Metropolis Magazine - Metropolis Magazine December 2005
Four designers discuss what it will take to rebuild New Orleans.
Pei Cobb Freed grafts a new ambulatory care pavilion onto Bellevue’s existing admissions building.
City skating gets the nod from Tacoma officials.
The Chicago Architecture Foundation comes to the aid of the city’s drafting class.
“The Brooklyn Bridge is so compelling—it has been inspiring designers and artists since it was erected,” says Jennifer Carpenter, of Truck Product Architecture. A walk across the iconic structure spurred Carpenter to design her Bridges dinnerware collection, just released by Studio Nova. The pattern formed by the bridge’s crisscrossing steel cables became the modern motif encircling her porcelain plates, bowls,…
A Santa Fe craftsman meanders through the forest to make paper the old-fashioned way.
An award-winning building illuminates downtown Glasgow.
Committee’s Fly Tip Wallpaper
Designers find that the cure to a pervasive health-care problem lies in the pill container itself.
How a pair of self-proclaimed “neighborhood nobodies” saw an abandoned elevated railway and envisioned a new park.
Apple’s graphically oriented new screen reader may be the future of accessible interface design.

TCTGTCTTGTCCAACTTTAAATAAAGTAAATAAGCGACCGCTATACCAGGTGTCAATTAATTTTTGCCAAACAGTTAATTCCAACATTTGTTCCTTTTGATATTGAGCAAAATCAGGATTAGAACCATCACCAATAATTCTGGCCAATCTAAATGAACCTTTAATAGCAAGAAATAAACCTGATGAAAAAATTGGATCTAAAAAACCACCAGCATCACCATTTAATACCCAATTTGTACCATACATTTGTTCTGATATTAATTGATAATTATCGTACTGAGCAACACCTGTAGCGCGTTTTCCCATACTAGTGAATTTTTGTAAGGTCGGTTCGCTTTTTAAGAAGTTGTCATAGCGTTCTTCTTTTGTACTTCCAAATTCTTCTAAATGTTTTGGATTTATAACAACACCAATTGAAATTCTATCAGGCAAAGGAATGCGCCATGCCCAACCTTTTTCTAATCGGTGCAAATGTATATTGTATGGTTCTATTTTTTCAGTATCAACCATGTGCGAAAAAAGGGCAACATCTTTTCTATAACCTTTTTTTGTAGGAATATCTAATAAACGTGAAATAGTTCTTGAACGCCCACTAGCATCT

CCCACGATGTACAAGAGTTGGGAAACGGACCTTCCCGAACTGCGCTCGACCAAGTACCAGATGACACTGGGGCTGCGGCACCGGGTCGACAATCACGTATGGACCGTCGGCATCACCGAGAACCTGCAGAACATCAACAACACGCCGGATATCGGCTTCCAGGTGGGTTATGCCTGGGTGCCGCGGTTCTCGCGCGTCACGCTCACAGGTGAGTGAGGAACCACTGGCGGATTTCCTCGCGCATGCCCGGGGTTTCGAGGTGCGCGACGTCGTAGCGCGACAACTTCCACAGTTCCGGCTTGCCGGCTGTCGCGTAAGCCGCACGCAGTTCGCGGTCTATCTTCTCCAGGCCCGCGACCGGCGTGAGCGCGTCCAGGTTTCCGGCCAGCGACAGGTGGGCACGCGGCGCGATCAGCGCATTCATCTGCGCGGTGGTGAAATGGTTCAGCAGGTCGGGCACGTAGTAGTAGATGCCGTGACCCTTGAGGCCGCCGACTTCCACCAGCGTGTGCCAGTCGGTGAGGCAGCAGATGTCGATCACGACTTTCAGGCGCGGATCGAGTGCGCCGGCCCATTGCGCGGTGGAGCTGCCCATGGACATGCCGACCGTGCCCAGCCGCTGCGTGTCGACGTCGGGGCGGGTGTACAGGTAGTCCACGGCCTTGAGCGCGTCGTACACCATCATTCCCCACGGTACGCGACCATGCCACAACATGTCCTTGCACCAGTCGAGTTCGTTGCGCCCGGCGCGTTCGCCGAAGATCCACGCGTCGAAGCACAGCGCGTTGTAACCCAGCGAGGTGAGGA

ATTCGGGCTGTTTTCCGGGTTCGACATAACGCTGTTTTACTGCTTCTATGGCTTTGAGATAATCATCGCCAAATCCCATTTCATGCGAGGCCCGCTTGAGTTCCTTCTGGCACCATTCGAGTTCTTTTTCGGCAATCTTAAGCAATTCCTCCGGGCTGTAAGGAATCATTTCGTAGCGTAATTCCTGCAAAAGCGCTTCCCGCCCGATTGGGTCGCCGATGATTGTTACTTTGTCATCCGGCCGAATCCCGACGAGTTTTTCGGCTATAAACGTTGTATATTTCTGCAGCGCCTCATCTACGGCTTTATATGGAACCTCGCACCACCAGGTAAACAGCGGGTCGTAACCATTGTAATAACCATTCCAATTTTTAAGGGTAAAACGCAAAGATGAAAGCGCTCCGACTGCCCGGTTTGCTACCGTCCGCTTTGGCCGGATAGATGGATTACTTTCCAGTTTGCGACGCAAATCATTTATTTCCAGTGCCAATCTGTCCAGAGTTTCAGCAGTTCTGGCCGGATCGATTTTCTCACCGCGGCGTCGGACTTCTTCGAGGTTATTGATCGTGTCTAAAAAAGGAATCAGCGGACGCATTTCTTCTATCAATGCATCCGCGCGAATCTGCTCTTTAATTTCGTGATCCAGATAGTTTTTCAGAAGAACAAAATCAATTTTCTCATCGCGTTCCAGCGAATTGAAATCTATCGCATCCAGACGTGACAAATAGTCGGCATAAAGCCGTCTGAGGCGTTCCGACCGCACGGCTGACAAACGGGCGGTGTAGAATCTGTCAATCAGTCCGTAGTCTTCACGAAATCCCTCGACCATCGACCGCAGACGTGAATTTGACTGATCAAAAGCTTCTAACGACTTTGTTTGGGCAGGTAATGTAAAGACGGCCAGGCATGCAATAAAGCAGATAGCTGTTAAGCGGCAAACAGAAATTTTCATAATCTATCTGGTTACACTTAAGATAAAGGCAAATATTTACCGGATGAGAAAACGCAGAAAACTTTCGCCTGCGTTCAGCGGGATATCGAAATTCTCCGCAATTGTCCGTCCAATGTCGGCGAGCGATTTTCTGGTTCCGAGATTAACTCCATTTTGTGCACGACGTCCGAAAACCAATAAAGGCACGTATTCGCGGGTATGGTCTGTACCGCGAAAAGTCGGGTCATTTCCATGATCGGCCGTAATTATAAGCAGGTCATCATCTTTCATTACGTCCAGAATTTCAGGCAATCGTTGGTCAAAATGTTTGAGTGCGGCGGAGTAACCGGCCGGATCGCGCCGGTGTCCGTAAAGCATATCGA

A pair of New York-based designers weaves technology into fashion.
In the aftermath of Hurricane Katrina, something strange happened: architects kept their mouths shut and their hands off their pens.
Packed with parent-friendly features, two new strollers target different lifestyles.
Slovenia is fertile ground for young architects. But not because the people have embraced contemporary design.
How the contract furniture industry became a beacon for sustainable design.
A new hotel in Madrid—featuring a roster of big names—serves as a kind of interior design theme park.
Now home to an influx of refugees from New Orleans, Baton Rouge—and its new planning agenda—is being put to a very real test.
IIT’s Mies centerpiece is restored.
The intersection of thoughtless design and surly workers can lead to nightmarish experiences in public spaces.